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“Sunderland shouldn’t be stumping up for away day refunds for fans - we all know the risks!”

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“The argument that a club should reimburse fans after a poor performance on the road is a weak one. Football clubs should not be expected to financially cover away day failures” writes Paddy Hollis.

Lincoln City v Sunderland - Sky Bet League One Photo by Chris Vaughan - CameraSport via Getty Images

Last Saturday’s 2-0 defeat to Lincoln City was a hard pill to swallow for most of us. It was a match in which we rolled over and died, never getting going against a side which was on a shocking run of form. The Imps’ first goal was gifted to them through yet another individual mistake from Jon McLaughlin, with the second being born from giving the ball away far too easily in midfield and being hit on the break.

It was arguably one of Sunderland’s worst performances since dropping into the third tier. Around 2000 travelling fans were in attendance, and for the first time in a while I noticed a flutter of voices on social media calling for those fans who travelled to be refunded. In doing so, opening a debate which supporters of most football clubs have considered at one point or another.

Going to an away day is, as we all know, an event. The early start, the new town, the new stadium and the drinks (if that wets your whistle) are all byproducts of watching your team on the road. Most importantly, each decision to pay to travel to away games is an individual’s choice. Nobody is forced into going on an away day, unless you are being held captive by a group of niche kidnappers. Therefore, the argument that a club should reimburse fans after a poor performance on the road is a weak one.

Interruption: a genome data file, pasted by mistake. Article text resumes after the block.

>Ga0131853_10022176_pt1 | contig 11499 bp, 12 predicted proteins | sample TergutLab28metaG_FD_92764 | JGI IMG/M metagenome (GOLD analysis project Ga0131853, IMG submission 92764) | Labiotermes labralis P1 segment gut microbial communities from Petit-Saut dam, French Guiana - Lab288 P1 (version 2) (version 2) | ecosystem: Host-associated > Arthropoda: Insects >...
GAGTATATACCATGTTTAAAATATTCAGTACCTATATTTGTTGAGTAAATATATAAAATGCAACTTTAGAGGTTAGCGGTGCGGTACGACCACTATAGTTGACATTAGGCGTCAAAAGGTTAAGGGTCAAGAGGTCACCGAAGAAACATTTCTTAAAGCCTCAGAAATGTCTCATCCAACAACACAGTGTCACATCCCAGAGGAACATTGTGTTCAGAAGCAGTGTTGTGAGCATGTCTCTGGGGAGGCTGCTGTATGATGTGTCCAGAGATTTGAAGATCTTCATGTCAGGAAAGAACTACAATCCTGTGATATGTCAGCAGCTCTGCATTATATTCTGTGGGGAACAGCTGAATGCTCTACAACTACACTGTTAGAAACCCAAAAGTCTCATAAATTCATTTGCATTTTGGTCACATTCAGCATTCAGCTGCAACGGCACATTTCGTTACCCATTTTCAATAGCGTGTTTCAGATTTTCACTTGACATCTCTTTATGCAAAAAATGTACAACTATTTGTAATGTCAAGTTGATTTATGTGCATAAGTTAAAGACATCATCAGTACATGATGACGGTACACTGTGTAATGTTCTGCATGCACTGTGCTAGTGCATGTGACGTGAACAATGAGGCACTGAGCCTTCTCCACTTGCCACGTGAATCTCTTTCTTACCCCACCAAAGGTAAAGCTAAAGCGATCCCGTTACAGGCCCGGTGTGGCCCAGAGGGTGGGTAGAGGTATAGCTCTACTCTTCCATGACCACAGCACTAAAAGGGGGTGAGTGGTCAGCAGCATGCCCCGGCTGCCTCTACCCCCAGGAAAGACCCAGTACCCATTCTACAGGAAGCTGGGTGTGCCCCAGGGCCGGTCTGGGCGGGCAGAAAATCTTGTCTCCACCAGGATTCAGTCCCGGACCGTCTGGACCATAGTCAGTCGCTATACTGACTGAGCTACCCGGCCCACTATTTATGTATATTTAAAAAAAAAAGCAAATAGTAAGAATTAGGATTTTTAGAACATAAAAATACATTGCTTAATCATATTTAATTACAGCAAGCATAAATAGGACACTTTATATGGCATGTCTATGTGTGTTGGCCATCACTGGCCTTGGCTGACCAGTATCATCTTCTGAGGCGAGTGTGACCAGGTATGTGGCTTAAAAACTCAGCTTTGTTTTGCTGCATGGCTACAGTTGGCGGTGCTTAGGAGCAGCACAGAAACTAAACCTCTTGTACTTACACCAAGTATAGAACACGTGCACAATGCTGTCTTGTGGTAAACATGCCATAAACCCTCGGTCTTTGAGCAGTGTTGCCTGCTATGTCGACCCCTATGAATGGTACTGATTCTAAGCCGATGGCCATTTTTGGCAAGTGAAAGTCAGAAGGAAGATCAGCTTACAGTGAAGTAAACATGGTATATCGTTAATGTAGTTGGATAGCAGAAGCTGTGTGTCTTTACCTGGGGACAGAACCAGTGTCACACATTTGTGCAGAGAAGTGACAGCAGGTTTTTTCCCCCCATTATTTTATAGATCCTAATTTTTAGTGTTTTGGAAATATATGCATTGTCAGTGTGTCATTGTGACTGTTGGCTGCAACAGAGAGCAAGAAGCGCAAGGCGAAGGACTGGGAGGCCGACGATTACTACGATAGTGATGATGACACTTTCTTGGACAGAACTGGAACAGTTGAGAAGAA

Most away days are relatively costly. Transport, food and drink on top of the match ticket (which has varied in price depending on the opposition since our fall to League One) can come to a good amount. However, going to watch your team is a hobby and one which we all should take up knowing that there are no certainties. No matter how frustrating following Sunderland can be, it is something which we can opt out of.

Personally, in the case of most away days I’ve indulged in, the day out and the pub trips have been far better than the match itself. Obviously, this isn’t the case with every team, but every supporter going to an away game should know that the result is never a formality. There is the saying ‘win or lose, we’re on the booze’. It is apt for most away trips and sums up the mentality which supporters should have when going to any football match, home or away.

Sheffield United v Sunderland AFC - Carabao Cup Third Round Photo by George Wood/Getty Images

I get the frustration from watching Sunderland play but let’s be honest: if the club had refunded travelling fans every time the point was made the club would go out of business.

Nobody likes going to an away game when your side fails to turn up and gets thumped. However, it is an outcome which every fan should consider when purchasing the ticket. Especially Sunderland fans. You wouldn’t go and demand a refund after a disappointing film or theatre show, these two aren’t too dissimilar to going to a football game. At the end of the day, all three are attended for entertainment.

The Lincoln game still feels like the dying embers of a bad hangover. If we had the opportunity to carry on ‘hair of the dog style’, as in have another league match which was closer on the horizon than a fortnight away, we could try to get back to winning ways that little bit quicker. Instead, the home game against Fleetwood Town has been called off and there is now what feels like an age until our League One campaign continues. Will we put in another shocking away performance next time out?

Honestly, who knows with Sunderland?

If we do then there will be no doubt further claims that the club should cough up for the players poor showing - as if Sunderland playing badly is a surprise to anyone.